Mohamed Shahin, Senior Market Advisor at Enterprise Ireland MENA, addresses the Middle East’s digital economy outlook and how government-led initiatives are driving the growth of the region’s ICT industry.
With a hundred per cent nationwide smartphone penetration, 5G now present, and a range of Government initiatives and strategies being implemented, the UAE is well placed to realise its ambitious agenda of doubling the size of the country’s digital economy in the next 10 years, which currently contributes about 4.3% of the GDP of the UAE, valued at AED 100 billion.
The UAE government was among the first among the GCC countries to launch a series of digital transformation initiatives, making its people early adopters of emerging technologies, and in turn helping drive the growth of its ICT sector well before the pandemic accelerated investments in data management infrastructure globally.
By leveraging its strategic location, world-class infrastructure, strong connectivity and business-friendly environment, the UAE has cemented its status as an ICT innovation hub. More and more global companies are setting up their headquarters in Dubai and Abu Dhabi, and consequently attracting new talent and sophisticated technologies to the region.
This week, GITEX will once again bring together leaders in innovation from around the world at the Dubai World Trade Centre, with the appropriate theme of “creating a bolder digital future together”. The annual event will act as a springboard for disruptors to further enhance the region’s tech capabilities and help meet the demands of the digital-savvy consumers.
Irish technology companies will once again be present at Gitex, many of which are already doing business with local partners in the UAE and across the region drawn by the matching of ambitions with innovation across a range of sectors.
Many of Ireland’s tech companies originate from Dublin’s gleaming tech quarter, known locally as Silicon Docks. Its multilingual, youthful chat focuses on plans, start-ups, meeting places, who is going where after work and who is got the latest big idea. This vibrant tech sector is also home to many of the global tech giants and is making Ireland a tech innovation hub. In the fast-moving world of tech, Ireland like the UAE is putting innovation front and centre in its national economic strategies by producing innovative products and services from an energised sector competing on the world stage.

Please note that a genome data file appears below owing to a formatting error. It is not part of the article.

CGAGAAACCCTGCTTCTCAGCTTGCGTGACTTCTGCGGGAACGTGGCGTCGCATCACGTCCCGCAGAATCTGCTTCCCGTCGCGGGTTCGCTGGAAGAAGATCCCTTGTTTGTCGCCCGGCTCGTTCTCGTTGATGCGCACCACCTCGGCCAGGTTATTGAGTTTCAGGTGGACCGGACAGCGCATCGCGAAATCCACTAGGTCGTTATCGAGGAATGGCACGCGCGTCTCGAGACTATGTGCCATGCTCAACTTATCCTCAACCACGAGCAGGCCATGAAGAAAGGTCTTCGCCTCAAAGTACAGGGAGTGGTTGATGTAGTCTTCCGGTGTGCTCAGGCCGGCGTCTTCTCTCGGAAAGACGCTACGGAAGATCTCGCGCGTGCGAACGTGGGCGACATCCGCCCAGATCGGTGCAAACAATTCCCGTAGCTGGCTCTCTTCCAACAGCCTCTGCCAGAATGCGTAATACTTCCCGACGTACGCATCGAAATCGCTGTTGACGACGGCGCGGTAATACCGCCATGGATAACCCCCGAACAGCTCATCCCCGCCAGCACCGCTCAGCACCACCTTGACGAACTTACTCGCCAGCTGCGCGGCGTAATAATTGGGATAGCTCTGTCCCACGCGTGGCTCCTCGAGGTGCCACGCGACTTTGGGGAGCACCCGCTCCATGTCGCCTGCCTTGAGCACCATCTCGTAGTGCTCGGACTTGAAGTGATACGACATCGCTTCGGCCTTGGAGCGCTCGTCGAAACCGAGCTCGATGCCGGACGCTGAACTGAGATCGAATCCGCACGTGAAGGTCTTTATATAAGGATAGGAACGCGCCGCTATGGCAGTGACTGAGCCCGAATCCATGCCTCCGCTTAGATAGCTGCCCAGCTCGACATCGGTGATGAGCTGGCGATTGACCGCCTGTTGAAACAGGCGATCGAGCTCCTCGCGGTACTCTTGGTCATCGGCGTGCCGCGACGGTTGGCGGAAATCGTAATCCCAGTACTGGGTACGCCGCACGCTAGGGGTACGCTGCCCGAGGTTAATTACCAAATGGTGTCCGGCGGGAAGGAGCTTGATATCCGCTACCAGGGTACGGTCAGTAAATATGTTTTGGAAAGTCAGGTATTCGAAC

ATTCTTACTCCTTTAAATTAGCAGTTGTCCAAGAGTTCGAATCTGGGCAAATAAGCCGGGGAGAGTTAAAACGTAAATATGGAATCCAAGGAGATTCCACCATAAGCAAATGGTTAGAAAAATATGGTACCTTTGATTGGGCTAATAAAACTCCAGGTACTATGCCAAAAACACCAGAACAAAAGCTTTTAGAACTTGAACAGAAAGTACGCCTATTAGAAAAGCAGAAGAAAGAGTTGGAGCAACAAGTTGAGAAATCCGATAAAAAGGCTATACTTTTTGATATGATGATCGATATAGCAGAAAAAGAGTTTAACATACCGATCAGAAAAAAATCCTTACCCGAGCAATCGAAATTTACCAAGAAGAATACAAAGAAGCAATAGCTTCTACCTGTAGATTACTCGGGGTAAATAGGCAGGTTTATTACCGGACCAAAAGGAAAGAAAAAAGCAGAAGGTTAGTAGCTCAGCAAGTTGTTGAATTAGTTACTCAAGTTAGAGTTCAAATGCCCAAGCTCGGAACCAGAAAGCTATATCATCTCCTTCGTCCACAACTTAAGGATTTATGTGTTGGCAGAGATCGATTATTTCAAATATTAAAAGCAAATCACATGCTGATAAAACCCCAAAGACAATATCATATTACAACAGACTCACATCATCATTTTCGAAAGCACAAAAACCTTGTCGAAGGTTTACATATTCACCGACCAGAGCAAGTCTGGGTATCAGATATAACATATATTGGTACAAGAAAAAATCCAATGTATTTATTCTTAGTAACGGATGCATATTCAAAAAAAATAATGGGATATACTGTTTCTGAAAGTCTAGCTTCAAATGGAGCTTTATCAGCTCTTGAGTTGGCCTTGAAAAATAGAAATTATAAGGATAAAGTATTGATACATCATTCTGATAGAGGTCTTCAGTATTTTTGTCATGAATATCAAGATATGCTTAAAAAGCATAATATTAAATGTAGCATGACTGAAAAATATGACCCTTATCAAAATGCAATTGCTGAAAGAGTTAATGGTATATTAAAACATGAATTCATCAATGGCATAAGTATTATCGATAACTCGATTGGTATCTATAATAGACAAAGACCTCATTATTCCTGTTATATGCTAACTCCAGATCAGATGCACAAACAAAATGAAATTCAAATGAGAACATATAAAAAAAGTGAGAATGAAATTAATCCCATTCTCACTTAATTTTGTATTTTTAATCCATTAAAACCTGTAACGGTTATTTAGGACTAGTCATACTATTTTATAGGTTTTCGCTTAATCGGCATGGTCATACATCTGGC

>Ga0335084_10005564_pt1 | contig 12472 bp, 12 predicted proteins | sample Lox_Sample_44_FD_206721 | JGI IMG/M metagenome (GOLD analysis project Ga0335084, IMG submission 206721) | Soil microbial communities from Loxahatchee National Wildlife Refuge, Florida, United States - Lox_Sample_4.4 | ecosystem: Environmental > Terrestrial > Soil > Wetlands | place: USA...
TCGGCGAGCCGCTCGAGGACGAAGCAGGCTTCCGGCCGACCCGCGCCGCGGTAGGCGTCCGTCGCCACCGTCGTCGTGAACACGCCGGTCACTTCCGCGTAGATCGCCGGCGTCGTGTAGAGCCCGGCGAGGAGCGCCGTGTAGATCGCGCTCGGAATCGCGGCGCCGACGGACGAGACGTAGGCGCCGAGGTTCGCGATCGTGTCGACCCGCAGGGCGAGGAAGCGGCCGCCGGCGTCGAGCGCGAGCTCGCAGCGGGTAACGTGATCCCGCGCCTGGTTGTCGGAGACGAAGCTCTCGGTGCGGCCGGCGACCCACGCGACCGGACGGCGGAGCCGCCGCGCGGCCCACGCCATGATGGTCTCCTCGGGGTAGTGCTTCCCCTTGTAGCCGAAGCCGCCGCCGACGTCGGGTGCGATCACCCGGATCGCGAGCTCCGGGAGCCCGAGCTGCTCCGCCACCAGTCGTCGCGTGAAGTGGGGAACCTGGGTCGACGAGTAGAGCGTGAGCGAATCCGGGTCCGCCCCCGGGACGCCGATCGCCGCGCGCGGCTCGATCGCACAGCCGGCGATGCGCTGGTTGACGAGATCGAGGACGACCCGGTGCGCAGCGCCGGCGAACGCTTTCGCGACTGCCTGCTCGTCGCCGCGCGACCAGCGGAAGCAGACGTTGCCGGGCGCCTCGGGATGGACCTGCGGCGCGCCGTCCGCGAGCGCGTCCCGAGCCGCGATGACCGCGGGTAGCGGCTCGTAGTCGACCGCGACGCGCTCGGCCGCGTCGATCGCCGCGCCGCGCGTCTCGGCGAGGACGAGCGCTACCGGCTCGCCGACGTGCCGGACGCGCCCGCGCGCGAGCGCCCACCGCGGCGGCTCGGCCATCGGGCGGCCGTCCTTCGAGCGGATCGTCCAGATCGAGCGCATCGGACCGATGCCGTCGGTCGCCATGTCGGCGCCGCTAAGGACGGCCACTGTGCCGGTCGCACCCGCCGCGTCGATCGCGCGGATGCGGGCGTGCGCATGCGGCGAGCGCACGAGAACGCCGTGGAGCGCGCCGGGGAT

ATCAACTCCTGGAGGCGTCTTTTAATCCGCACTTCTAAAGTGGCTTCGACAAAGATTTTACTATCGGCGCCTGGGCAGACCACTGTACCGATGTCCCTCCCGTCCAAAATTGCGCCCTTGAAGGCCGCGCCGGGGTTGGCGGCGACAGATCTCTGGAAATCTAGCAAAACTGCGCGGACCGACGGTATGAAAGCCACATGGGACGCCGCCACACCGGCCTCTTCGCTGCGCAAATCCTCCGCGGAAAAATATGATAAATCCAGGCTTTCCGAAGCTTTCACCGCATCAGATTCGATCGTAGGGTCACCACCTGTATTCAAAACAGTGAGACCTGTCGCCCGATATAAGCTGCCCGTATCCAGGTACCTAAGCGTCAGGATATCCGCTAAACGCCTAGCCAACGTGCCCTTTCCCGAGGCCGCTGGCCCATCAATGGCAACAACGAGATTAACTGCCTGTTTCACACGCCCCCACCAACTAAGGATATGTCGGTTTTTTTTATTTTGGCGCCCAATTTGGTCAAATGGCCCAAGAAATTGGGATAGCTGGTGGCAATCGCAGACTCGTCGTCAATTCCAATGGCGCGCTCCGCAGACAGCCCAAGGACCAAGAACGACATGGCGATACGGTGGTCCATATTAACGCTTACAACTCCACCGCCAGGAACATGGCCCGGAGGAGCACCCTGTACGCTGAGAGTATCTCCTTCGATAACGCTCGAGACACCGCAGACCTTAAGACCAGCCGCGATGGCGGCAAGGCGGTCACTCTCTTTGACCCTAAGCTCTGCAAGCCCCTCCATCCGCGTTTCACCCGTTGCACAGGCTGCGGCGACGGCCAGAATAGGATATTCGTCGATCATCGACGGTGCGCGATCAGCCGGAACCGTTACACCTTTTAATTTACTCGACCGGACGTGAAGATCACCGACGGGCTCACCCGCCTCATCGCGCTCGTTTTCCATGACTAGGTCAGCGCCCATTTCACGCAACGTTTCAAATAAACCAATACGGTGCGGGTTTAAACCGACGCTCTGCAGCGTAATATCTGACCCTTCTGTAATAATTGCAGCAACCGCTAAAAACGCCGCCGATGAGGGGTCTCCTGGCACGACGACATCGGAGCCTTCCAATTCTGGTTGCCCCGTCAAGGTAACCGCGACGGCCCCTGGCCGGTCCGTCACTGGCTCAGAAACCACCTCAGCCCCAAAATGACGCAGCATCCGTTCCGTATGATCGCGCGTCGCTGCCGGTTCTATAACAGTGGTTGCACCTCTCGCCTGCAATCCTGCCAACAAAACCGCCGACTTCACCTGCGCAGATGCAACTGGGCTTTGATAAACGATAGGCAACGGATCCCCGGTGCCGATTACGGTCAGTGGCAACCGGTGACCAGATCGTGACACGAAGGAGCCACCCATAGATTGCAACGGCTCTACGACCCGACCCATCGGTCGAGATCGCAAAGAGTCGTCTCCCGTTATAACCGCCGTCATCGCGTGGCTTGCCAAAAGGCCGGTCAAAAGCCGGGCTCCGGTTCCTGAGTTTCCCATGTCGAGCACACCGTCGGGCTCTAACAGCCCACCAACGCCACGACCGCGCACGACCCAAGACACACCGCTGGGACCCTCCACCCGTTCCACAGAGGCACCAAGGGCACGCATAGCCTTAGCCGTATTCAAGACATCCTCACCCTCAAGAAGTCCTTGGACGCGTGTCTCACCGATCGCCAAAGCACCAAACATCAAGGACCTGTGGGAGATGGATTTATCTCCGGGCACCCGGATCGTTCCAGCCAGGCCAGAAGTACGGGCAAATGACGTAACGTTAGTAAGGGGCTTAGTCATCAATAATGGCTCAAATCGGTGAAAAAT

5G: the cornerstone of Industry 4.0 preparedness
The vibrancy in the Middle East region around tech innovation is being driven by the national agendas developed in the UAE, KSA, Qatar and Oman, which in recent years has equally advocated increased investment in innovative ICT services that support their vision for eGovernance, smart cities, next-generation healthcare and education, and smart mobility.
GCC governments have been quick to adopt cloud services and are now progressing towards a future that involves world-class 5G and AI capabilities. Telecom operators are leading the charge with the commercial deployment of 5G services.
Irish innovation is playing an integral role in enabling these national agendas. Companies like Xunison are offering their all-in-one devices, SaaS management platform, and mobile applications to Middle East telcos. The Dublin-headquartered company recently signed an agreement with STC (Saudi Telecom Company), the leading telecom service provider in Saudi Arabia, to exclusively develop and supply the latest in smart home and consumer communications technology.
Another leading Irish company enjoying success with telcos in the region is Aubren, who have been providing their unique and innovative air management and energy-efficient telecom cooling solutions that allow operators to achieve annual savings of 50 per cent or greater on their cooling costs in almost any climate, which makes substantial financial savings whilst providing the high degree of cooling required to keep networks operating at optimal performance.
AI: A key growth opportunity
With Middle Eastern businesses moving closer to employing cloud-based models, the region has become a lucrative market for global machine learning and data science solutions providers. Innovative Irish tech has been introduced across the GCC, where investments in software-based systems have scaled up significantly in recent years.
Leading businesses in the region have adopted Getvisibility, an Irish-born data governance software, that uses state-of-the-art AI to classify and secure documents and emails in real-time, provide risk and compliance assessments as well as enforce protection on sensitive data.
The UAE’s smart initiatives, openness to collaboration and robust IoT infrastructure are facilitating the growth of its future smart, knowledge-based economy powered by innovation, research, science, and technology.
The UAE is embracing the opportunities of the digital economy, growing this in size will reap not only significant economic benefits; it will also transform the flourishing tech ecosystem in the country that will not only support home grown talent, but act as a draw to the leading tech talents globally.
In AI alone, PWC estimates that the technology will contribute up to $320 billion to the Middle East economy and the UAE has already been making significant and exciting progress in this area. Much like Ireland’s Silicon Docks, the same vibrance is emerging in the region, making for wider opportunities, and for the realisation of ambitions to be achieved. The opportunities ahead for Irish companies in working with local partners to contribute to this ambitious agenda is significant; it is an opportunity that brings gains for all.